To date, key AM platform developers have struggled to get resolution under 50 micron, and the few that have strived to provide a micro-manufacturing AM solution are either expensive in terms of machine costs and cost per part, or slow, or can only print parts that are restricted in size, says Nanofabrica.

Micro-fluidics is a good example of how a true micro-AM technology can outcompete traditional manufacturing processes. To explain, micro-fluidic channels are used to move incredibly small volumes of liquid, and many of them incorporate functioning components such as filters and pumps. Traditional micro-manufacturing processes, such as micro-moulding, limit the freedom of design for such micro-fluidic channels, and it is almost impossible to produce functional substructures in them using such processes. Nanofabrica says that its micro-AM technology overcomes these barriers without compromising precision or quality.

Nanofabrica’s AM process is based on a technology that is well known in the AM world, namely a DLP (digital light processor) engine. However, to achieve repeatable micron levels of resolution, the system combines DLP with the use of adaptive optics. This tool, in conjunction with an array of sensors, allows for a closed feedback loop that enables Nanofabrica’s product to reach high accuracy while remaining cost effective as a manufacturing solution. Where other AM platform developers in this space achieve precision through hardware, Nanofabrica tackles this issue with software, where solutions are easier, more robust and less expensive. Adaptive optics have been used in other areas of technology, but this is the first time they have been applied to AM technology.

Another aspect of Nanofabrica’s AM platform is the ability to achieve micron resolution over centimetre-sized parts. To enable this outcome, a number of technologies have been combined. Specifically, the company has taken its use of adaptive optics and enhanced the imaging unit with technology and know-how used in the semiconductor industry (where the attainment of micron and sub-micron resolutions over many centimetres is routine).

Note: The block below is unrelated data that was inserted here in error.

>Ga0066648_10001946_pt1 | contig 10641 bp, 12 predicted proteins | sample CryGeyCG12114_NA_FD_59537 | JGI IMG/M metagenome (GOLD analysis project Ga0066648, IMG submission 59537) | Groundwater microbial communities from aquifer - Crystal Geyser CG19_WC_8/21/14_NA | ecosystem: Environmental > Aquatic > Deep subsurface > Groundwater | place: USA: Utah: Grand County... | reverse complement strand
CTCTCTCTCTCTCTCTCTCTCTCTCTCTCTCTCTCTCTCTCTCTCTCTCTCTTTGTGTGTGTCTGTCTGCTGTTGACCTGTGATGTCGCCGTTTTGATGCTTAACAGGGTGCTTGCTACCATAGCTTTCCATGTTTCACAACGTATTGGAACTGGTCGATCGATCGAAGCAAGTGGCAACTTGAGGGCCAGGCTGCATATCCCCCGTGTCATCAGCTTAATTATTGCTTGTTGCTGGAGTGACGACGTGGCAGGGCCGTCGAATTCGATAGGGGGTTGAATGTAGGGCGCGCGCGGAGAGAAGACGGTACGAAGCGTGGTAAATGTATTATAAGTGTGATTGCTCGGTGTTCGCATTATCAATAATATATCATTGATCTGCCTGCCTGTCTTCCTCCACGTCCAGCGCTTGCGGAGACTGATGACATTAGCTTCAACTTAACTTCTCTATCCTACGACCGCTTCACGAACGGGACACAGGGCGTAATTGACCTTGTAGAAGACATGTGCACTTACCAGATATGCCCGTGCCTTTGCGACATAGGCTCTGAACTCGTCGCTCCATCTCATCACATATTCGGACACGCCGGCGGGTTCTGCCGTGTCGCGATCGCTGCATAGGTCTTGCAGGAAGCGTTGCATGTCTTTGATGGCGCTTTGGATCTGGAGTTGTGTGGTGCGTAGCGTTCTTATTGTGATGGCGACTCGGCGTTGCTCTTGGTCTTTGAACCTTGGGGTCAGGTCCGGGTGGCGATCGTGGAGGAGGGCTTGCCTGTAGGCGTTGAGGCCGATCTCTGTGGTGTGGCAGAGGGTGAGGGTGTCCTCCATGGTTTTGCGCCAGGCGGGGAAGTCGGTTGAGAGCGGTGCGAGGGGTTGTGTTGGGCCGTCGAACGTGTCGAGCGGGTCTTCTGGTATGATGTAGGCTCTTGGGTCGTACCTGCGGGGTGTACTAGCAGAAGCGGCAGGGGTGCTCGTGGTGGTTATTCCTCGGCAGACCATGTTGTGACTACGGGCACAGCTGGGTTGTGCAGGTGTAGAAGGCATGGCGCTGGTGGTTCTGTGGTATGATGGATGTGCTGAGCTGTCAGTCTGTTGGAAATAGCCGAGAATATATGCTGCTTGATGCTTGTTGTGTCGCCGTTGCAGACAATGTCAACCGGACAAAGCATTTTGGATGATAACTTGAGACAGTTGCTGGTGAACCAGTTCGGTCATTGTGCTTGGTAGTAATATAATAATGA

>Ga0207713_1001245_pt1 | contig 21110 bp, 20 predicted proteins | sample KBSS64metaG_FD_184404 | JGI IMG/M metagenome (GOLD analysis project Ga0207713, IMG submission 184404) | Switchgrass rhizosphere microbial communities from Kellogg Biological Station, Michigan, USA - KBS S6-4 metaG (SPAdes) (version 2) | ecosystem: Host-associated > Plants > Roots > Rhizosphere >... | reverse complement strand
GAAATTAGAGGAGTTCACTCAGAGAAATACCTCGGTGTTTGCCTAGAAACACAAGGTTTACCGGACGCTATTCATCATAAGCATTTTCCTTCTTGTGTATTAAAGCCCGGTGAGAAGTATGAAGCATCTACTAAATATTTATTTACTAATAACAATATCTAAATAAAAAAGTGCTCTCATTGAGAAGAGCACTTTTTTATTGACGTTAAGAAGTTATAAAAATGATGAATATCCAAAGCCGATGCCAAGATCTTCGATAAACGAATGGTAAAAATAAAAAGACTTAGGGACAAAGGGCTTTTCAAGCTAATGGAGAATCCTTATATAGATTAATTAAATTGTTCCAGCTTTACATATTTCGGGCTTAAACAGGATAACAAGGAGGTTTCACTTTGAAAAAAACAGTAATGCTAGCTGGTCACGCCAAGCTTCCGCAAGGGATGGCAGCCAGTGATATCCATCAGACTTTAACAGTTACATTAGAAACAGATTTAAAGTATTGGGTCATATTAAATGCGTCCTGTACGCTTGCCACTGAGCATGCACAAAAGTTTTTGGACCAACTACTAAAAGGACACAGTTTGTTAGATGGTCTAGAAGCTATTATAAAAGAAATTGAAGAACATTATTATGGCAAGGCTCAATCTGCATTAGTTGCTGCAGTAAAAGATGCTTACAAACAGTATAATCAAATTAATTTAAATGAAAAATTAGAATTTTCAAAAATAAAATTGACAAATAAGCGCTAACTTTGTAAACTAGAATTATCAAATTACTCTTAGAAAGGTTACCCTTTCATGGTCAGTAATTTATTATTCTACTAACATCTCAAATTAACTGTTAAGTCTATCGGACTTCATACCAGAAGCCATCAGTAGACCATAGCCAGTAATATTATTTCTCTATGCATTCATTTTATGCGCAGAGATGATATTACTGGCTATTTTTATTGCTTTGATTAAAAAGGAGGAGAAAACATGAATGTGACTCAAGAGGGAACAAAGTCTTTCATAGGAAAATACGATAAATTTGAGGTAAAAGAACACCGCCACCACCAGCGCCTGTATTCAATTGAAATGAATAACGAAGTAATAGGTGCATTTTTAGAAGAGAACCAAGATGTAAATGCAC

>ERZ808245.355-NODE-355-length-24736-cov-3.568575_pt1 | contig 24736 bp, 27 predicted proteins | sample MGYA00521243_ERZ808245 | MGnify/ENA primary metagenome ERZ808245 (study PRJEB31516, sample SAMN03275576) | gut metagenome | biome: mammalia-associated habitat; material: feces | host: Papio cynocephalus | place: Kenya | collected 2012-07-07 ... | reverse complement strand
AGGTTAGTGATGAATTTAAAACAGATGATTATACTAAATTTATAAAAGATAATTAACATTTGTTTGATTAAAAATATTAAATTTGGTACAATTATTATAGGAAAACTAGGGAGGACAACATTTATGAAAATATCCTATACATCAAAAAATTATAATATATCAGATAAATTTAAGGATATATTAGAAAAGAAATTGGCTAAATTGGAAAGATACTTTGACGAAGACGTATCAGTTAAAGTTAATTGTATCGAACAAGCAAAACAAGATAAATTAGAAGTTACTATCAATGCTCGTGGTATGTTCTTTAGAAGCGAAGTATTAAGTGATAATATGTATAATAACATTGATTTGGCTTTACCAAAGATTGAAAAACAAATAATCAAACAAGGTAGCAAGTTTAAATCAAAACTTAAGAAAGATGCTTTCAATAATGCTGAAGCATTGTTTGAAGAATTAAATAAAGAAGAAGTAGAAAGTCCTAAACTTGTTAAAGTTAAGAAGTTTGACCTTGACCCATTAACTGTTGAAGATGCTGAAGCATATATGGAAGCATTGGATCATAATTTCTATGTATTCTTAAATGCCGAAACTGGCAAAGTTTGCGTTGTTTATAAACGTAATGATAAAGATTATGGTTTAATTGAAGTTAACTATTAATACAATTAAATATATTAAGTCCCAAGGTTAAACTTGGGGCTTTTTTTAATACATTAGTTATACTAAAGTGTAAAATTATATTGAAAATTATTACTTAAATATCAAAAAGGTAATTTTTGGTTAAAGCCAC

By working at the intersection of semiconductors and AM, Nanofabrica is able to build large ‘macro’ parts with intricate micro details. The company can also produce such components at speed by introducing a multi-resolution strategy, meaning that parts with fine details are printed relatively slowly – but in the areas where the details are not so exacting, the component is printed at a speeds 10 to 100 times faster. This capability makes the entire printing speed anything from 5 to 100 times quicker than other micro-AM platforms, says the company.

The system’s multi-resolution functionality is made possible through the use of hardware that enables a trade-off between speed and resolution, and software algorithms which prepare the part and printing path by defining and sectioning it into low and high-resolution areas that are then fed into the printer path and machine parameters. Of course, there are not only two resolutions but in fact a spectrum of resolutions that allow speed to be optimised while maintaining satisfactory results throughout the component.

Another breakthrough at Nanofabrica is in the area of materials. The company has developed its own proprietary materials (based on the most commonly used industry polymers) that enable high component resolution.